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Correction: It was the New York Times that called the Mann-Steyn case the new Scopes Trial

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Further to “Scopes Trial symbolism co-opted in the climate change controversy?”, Mark Steyn corrects a small point: It was the New York Times, not himself, that compared the current libel suit against him (climate change controversy) to the Scopes Trial. He merely rendered the thought as a graphic.

(Steyn is being sued by the climate prof who invented the now-controversial hockey-stick graph. Trust us, the backstory is better than Hollywood, and includes a scientist’s elastic efforts to associate himself with a Nobel Peace Prize. See also “Quit saying you are a Nobel Prize winner if you are not.)


Steyn reader Joseph Wilkinson is quoted noting actual Scopes history:

You’ve been billing this case as the “Scopes Monkey Trial of the 21st Century.” And in a way it is. But I’ve read the transcript of the real Scopes Trial. It was nothing like Inherit the Wind (even though ITW is wonderful cinema). Darrow spent most of the case with an ‘offer of proof’ – having his excluded experts testify outside the presence of the jury so that he could preserve his issues for appeal.

ITW = Inherit the Wind, a progressive screed against intolerance of progressives that claimed a basis in the court case, wtih which it had nothing to do.

By the way, today is the day Evolution News & Views announces Censor of the Year: a tribute to Darwin’s followers’ contribution to intellectual inquiry in biological science.

And the winner is …

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In the queue. News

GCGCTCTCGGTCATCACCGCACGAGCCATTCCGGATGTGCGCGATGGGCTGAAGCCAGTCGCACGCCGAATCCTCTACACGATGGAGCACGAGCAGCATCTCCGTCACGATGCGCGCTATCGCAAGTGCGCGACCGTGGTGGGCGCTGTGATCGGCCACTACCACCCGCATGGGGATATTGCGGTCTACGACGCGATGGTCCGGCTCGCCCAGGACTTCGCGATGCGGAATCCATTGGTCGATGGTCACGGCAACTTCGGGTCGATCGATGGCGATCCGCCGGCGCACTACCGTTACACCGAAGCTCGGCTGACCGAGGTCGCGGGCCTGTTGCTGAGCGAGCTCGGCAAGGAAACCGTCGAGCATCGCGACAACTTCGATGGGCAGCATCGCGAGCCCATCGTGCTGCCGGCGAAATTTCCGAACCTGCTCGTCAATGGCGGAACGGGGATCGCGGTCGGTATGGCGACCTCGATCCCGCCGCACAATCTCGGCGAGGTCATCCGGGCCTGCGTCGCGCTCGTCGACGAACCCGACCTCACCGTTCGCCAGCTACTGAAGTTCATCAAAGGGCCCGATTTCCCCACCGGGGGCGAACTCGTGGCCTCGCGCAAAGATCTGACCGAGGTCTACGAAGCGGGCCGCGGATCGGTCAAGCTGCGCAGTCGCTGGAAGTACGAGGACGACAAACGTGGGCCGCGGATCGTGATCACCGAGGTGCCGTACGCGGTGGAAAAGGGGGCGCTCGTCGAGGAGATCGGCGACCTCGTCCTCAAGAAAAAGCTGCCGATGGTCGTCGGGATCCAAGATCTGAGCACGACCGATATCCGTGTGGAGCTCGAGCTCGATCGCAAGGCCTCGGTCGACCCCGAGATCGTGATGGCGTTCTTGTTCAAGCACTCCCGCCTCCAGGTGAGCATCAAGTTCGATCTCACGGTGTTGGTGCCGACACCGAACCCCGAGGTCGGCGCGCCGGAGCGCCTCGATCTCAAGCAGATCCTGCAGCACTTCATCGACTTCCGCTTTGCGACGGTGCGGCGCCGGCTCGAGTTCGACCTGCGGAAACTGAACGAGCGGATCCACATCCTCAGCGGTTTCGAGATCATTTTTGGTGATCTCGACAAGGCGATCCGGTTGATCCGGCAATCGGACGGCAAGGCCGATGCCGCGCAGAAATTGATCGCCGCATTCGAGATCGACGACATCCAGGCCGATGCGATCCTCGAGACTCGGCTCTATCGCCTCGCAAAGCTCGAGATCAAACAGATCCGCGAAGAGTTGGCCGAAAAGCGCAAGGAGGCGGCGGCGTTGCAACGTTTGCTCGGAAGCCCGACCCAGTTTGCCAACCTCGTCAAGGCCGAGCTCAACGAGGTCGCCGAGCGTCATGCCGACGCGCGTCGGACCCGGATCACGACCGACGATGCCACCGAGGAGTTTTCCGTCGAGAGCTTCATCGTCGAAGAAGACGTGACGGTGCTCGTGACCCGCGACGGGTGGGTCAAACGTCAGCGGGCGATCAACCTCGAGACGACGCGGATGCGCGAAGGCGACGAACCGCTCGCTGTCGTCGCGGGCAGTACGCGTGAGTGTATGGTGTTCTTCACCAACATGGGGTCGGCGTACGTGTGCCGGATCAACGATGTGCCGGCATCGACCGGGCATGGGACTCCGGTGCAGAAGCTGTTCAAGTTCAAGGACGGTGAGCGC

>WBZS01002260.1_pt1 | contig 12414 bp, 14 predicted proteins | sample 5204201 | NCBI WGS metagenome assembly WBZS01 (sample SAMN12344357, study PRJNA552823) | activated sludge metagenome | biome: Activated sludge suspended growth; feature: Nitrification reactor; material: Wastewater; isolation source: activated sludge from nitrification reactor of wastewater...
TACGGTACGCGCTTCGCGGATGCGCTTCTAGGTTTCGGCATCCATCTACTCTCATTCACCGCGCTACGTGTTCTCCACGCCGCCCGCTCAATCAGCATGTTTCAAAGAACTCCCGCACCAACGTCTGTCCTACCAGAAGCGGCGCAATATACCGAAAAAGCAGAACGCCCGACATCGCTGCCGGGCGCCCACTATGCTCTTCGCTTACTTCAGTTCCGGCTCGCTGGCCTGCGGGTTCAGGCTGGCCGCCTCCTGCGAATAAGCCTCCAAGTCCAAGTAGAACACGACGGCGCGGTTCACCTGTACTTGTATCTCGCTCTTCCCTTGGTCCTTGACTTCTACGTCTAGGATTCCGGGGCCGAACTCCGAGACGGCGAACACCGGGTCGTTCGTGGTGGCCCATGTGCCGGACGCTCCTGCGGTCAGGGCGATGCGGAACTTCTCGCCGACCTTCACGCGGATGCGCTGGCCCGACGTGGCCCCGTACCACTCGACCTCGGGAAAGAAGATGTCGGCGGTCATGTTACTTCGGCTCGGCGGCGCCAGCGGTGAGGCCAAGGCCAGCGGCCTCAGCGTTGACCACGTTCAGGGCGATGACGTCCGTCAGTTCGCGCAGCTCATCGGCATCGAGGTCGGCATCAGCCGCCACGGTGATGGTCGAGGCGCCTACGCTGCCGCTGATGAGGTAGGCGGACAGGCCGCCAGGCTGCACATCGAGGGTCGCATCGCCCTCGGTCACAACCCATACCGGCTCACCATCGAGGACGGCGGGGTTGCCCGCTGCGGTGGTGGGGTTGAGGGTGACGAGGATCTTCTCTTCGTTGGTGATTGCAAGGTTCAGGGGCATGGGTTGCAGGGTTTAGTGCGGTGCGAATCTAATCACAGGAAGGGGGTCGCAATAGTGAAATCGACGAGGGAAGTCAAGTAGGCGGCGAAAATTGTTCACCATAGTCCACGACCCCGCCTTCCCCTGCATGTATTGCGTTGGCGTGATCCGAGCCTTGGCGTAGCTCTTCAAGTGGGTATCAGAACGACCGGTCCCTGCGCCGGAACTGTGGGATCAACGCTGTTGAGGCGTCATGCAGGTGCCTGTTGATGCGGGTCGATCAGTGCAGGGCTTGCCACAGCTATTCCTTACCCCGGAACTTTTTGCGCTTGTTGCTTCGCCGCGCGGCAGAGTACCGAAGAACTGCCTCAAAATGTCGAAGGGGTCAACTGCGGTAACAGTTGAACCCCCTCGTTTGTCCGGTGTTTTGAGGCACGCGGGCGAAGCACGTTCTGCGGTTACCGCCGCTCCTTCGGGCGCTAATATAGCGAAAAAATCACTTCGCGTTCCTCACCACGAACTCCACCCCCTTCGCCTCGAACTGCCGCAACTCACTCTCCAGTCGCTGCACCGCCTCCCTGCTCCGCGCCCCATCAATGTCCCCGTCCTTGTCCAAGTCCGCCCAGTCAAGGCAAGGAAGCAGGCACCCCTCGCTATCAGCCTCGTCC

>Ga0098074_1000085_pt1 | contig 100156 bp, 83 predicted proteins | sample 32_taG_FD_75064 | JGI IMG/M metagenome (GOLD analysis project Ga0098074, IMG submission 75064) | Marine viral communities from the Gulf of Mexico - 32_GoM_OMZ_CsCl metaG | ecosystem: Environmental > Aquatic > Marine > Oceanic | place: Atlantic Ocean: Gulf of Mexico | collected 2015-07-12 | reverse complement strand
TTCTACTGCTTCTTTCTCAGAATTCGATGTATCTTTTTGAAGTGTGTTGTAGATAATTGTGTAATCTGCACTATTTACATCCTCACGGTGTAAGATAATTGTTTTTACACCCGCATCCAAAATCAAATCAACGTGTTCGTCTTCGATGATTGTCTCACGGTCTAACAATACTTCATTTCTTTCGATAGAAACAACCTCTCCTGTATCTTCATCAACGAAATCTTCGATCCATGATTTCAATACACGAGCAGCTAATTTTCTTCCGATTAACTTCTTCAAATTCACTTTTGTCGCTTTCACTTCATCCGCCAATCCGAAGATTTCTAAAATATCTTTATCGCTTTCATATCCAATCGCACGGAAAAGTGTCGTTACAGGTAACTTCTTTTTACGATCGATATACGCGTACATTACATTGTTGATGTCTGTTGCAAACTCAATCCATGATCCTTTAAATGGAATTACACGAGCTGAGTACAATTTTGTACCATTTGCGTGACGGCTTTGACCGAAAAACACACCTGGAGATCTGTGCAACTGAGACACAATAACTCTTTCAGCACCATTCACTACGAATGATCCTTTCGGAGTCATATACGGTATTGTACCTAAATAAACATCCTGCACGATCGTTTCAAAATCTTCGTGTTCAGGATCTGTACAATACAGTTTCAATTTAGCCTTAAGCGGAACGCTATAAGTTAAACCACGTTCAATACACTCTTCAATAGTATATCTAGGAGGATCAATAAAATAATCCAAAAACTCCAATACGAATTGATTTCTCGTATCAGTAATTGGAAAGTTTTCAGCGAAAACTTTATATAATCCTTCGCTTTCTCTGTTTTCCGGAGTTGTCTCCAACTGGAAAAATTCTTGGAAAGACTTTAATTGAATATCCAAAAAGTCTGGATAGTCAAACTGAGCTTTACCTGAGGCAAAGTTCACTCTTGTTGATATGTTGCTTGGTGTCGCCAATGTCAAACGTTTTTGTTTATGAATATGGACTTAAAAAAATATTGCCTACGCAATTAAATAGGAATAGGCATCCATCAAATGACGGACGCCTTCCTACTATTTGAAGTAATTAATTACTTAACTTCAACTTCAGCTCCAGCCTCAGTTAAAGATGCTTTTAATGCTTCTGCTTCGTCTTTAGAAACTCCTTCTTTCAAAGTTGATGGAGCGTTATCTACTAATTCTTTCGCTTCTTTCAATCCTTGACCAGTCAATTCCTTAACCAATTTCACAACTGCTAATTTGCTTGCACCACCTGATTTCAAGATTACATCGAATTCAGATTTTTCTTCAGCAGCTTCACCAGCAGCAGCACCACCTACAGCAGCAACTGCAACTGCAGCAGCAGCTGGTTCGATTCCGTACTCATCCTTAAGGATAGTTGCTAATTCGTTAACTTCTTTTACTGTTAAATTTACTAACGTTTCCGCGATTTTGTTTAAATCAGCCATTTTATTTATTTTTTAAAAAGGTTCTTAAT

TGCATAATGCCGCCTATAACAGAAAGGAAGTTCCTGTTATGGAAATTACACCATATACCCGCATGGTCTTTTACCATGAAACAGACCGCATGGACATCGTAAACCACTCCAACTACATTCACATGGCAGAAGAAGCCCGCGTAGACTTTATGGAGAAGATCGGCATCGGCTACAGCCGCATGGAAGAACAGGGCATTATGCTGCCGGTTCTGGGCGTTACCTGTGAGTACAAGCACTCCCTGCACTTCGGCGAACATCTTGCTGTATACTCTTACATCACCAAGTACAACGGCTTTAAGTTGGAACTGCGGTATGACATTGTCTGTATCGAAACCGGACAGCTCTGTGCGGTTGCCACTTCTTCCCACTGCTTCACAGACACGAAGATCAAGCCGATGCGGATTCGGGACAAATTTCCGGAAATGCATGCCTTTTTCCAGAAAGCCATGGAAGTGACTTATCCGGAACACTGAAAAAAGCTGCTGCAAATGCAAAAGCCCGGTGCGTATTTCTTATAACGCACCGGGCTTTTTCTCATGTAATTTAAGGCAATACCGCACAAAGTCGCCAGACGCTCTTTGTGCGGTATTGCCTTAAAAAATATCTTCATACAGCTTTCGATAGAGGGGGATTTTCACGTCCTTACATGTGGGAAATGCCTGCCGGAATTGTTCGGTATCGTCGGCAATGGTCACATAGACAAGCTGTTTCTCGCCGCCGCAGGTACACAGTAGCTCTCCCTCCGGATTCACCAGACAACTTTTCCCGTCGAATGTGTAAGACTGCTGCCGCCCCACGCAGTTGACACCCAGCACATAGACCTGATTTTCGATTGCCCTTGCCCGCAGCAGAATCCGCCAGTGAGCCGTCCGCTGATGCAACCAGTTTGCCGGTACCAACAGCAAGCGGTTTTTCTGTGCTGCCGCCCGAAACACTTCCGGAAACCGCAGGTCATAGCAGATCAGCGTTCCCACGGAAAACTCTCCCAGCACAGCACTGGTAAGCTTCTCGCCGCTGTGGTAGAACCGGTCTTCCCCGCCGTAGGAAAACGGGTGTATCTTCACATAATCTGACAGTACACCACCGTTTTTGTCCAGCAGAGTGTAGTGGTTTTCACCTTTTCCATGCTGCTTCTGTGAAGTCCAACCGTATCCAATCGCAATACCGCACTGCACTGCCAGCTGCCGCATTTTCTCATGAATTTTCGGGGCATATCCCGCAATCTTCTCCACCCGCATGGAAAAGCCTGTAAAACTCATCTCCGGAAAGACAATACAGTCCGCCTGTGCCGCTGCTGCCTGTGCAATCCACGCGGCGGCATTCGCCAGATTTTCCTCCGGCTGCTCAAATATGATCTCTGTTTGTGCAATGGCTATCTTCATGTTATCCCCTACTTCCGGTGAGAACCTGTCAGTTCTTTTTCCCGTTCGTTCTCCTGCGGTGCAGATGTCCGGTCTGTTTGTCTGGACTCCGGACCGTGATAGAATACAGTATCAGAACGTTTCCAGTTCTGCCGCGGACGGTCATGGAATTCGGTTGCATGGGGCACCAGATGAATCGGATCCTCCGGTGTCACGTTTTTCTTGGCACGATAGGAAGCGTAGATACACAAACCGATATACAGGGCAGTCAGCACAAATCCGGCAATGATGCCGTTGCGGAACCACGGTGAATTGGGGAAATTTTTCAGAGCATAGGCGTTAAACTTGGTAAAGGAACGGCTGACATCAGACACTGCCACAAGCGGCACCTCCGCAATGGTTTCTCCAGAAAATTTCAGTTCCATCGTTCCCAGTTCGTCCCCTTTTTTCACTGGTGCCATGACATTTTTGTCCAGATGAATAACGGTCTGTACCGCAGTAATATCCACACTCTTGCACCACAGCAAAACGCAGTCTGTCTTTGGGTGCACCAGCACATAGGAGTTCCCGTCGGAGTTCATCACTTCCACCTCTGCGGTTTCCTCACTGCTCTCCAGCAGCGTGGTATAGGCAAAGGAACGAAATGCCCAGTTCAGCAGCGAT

OT: News did you catch this? When Dinosaurs Flew - February 4, 2014 Excerpt: A study published online by PeerJ on Jan. 2 detailed the examination of a startlingly complete and pristine specimen of an ancient, dinosaur-era bird: Hongshanornis longicresta, which flapped throughout what is now China roughly 125 million years ago during the early Cretaceous Period. This particular specimen, discovered a few years ago in rocks from northeastern China, is the latest example of the unexpected diversity of primitive birds that have been unearthed from that part of the world.,,, Roughly 90 percent of the skeleton is complete, with wings and tail so finely preserved that the outlines of feathers and what may be dark color bands on the tail can still be seen. That high level of preservation — particularly around the wings and tail — has allowed the team to perform an aerodynamic analysis of the bird, revealing how it likely flew. Michael Habib, assistant professor of research at the Keck School of Medicine of USC, analyzed the shape of the wings and tail and determined that the bird “flitted about,” bouncing through the air with bursts of flapping. The flying style is far closer to that found in modern birds than what was supposed of ancient flyers — which have been thought to rely more on gliding due to a lack of enough muscle mass in flying appendages to achieve flapping bursts. “This isn’t a mode of flight we expected from Cretaceous birds,” Habib said, adding that its small size and overall shape are comparable to that of modern birds. “It was pretty much a Cretaceous starling with a larger tail like a mockingbird.” Transported to the modern world, it wouldn’t look like anything special to the casual observer, until a closer examination revealed claws at the end of the bird’s wings and tiny teeth in its beak.,,, http://dornsife.usc.edu/news/stories/1622/when-dinosaurs-flew/ bornagain77

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